Front-of-Mind:- Biomaterials Meet Microfluidic Technology

Please share your views and opinions on where you see research opportunities relating to the integration of microfluidic technology for the synthesis of functional biomaterials, enabling drug discovery or therapeutic cell-based applications.

Cell biologists begin to appreciate the significance of biomaterials as tools for the study of stem cell proliferation and differentiation. The attention in biomaterials has increased mainly because of the new knowledge of the limitations of conventional cell culture techniques to control in vitro stem cell behaviour. Separated from tissue and exposed to a rigid and hydrophobic plastic cell culture surface, many adult stem cell types quickly lose their multipotent properties. The stem cells live in highly hydrated and soft niches in vivo , which fix the stem cell to its anatomical location in tissue and offer instructive cues that needed in order to regulate fate. Niches are typically composed of crosslinked extracellular matrices rich in sugars and proteins, in addition, to supporting cells that secrete soluble signalling cues and provide crucial cell-cell interactions. The niche-dependency of stem cell fate therefore requires in vitro environments that provide the key biochemical signals needed to be presented in a tissue-specific, biophysically relevant context.

Indeed, more recent biomaterial innovations can be tailor-made to replicate the in vivo environment of stem cells. Recent developments allow the synthesis and fabrication of soft polymers (e.g. hydrogel-based systems) with tunable mechanical properties, degradability and bioresponsiveness. However, in spite of these great scientific discoveries, many mammalian stem cells still cannot be cultured in vitro for a prolonged period without losing their proliferative capacity; it also still remains difficult for differentiation in a regulated manner, largely because of our capacity to control the spatial and temporal demonstration of biological signals to stem cells under in vitro conditions. Over the last number of years, there have been many research groups, including the Fraunhofer Project Centre for Embedded Bioanalytical Systems within the Biodesign Europe Institute at Dublin City University, are investigating ways to overcome this obstacle through the application of microfluidic systems for biomaterials design and modification.

A microfluidic system, namely, lab-on-a-chip , is a multifunctional platform that intertwines the basic operating units involved in the fields of chemistry and biology, such as sample preparation, reaction, separation, detection, and cell culture, separation, lysis, into a chip, within an area of a few square centimetres. In this system, the microstructure nature of the units and controllable fluidics constitute the network, which works as conventional chemical or biological laboratories. The idea of microfluidics fits well with the concept of miniaturisation, and thanks to its interdisciplinary advantages, it has been widely applied in fields such as engineering, physics, chemistry, microscopy, and biotechnology.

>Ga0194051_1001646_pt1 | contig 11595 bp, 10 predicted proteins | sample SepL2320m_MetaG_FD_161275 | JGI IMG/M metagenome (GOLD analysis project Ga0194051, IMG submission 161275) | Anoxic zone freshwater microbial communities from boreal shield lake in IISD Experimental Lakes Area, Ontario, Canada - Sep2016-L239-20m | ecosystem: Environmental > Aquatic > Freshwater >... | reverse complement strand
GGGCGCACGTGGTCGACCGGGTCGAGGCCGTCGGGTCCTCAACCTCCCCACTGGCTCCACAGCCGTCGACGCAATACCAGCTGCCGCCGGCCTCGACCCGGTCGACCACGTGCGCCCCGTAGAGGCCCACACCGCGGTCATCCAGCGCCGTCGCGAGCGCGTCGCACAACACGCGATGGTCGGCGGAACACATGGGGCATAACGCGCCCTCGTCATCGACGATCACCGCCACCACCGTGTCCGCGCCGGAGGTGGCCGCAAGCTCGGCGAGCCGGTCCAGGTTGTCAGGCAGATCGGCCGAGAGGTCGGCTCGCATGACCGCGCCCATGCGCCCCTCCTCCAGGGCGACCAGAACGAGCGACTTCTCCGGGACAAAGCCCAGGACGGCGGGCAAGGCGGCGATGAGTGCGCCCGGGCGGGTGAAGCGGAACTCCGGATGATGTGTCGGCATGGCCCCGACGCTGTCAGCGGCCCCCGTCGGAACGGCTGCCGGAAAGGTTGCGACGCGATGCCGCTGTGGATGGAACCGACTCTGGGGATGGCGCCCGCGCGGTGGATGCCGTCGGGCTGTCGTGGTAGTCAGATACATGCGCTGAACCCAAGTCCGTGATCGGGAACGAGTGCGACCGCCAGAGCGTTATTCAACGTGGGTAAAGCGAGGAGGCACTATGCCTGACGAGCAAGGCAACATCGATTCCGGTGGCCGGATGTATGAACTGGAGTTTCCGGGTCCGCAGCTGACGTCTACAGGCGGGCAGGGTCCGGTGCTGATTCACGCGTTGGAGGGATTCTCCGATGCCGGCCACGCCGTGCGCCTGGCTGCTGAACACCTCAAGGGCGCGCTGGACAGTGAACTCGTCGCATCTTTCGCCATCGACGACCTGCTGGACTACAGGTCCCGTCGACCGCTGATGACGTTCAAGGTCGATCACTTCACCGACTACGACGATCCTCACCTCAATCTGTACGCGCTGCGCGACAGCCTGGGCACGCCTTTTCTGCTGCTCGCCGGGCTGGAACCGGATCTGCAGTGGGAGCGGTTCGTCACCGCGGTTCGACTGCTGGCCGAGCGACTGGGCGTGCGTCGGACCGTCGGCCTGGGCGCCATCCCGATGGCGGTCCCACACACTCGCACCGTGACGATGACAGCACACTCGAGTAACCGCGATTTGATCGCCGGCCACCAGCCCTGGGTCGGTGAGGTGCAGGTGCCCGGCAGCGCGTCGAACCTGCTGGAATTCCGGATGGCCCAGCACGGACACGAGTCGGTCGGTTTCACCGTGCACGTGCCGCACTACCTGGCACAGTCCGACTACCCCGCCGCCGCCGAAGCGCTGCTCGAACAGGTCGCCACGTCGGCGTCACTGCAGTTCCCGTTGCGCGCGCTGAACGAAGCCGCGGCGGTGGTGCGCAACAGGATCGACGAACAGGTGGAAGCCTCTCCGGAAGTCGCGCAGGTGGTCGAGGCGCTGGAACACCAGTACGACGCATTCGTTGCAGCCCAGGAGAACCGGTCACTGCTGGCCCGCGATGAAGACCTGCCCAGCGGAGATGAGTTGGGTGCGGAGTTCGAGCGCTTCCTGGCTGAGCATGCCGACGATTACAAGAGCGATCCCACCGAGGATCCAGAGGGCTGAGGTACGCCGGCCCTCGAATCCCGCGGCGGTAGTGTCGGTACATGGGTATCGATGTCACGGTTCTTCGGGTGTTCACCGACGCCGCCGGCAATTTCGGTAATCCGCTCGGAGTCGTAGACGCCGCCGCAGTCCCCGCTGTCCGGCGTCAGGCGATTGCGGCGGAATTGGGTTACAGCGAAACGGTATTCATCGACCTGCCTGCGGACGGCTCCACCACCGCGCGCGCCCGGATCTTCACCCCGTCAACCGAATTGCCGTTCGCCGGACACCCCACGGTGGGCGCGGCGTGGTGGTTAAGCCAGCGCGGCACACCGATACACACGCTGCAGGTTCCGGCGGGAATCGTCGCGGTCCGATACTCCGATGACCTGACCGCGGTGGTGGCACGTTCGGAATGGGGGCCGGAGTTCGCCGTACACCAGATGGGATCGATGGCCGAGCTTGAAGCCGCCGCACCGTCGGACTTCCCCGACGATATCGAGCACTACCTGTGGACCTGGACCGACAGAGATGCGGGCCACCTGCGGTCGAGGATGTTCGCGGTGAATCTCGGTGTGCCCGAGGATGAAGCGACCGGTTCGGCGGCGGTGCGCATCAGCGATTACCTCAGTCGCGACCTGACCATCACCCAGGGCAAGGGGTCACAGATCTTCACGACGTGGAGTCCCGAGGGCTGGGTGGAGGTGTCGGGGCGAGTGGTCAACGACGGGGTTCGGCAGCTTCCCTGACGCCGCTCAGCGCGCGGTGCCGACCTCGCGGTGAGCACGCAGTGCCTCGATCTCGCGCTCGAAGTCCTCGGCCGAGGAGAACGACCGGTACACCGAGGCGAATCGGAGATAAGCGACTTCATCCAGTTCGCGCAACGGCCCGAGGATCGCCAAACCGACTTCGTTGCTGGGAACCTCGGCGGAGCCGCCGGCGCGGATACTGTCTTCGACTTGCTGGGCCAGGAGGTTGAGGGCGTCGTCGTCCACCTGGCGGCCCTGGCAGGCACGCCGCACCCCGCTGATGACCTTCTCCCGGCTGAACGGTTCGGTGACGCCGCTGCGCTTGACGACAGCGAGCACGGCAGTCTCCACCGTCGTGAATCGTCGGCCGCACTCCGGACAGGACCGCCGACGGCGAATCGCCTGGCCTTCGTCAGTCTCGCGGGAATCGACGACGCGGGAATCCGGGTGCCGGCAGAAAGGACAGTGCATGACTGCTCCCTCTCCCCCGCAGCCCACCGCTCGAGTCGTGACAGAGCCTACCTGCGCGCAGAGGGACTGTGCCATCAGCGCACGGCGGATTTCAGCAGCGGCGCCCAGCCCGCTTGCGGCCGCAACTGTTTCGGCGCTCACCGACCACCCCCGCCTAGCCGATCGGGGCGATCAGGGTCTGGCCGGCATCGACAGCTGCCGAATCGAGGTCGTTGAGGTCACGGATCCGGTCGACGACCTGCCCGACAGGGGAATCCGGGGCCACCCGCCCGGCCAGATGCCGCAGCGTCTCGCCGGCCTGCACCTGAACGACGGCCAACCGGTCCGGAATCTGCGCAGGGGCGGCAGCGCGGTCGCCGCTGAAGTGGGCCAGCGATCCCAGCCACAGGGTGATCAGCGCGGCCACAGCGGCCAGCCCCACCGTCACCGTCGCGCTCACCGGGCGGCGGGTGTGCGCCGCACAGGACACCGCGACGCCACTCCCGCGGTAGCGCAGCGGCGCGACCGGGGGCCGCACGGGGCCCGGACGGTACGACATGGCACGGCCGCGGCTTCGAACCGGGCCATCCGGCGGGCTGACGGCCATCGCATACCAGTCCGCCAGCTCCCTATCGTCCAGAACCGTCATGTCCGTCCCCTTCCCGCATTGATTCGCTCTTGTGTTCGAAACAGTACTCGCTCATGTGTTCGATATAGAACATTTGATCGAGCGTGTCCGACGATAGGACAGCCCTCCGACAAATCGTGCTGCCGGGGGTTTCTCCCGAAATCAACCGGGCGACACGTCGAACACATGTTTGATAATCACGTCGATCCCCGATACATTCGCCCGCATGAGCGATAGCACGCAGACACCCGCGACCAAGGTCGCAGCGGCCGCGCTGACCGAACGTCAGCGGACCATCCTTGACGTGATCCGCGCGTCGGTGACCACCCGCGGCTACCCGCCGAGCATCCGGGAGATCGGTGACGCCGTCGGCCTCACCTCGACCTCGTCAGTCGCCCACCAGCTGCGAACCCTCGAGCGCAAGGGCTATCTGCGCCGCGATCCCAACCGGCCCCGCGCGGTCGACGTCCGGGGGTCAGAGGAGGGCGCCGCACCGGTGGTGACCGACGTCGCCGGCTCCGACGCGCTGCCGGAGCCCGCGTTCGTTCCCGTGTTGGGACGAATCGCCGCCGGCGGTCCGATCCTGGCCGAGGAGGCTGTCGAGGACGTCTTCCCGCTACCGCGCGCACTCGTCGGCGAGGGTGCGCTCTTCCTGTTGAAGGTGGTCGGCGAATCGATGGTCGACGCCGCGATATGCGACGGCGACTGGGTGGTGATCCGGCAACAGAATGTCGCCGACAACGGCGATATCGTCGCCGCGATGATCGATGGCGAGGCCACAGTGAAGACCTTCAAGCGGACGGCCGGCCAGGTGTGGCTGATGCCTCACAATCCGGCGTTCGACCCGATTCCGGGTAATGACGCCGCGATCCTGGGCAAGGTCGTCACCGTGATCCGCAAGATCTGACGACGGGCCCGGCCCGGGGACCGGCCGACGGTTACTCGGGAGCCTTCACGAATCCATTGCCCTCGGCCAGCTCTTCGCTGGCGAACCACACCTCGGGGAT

Also, microfluidic technology offers the advantages of large-scale integration and flexible manipulation. Accordingly, the field of microfluidics has been rapidly developed as one of the most important high-throughput platforms in the field of functional biomaterial synthesis and the development of more physiological representative models of stem cell niches that could facilitate the identification of new mechanisms of stem cell regulation, profoundly impacting drug discovery/functional biomaterials development and ultimately therapeutic stem cell applications. Compared to biomaterials assisted by conventional strategies, functional biomaterials synthesized by microfluidics are with superior properties and performances, due to their controllable morphology and composition, which have shown great advantages and potential in the field of biomedicine, biosensing, and tissue engineering. Additionally, microfluidics offers distinctive flow regime that allows the exact positioning of biomolecules and/or cells with well-defined dynamics. Consequently, this approach provides the opportunity to develop an array of miniaturised models of stem cell microenvironments or even tissues at different degrees of complexity.

Please share your views and opinions on where you see research opportunities relating to the integration of microfluidic technology for the synthesis of functional biomaterials, enabling drug discovery or therapeutic cell-based applications.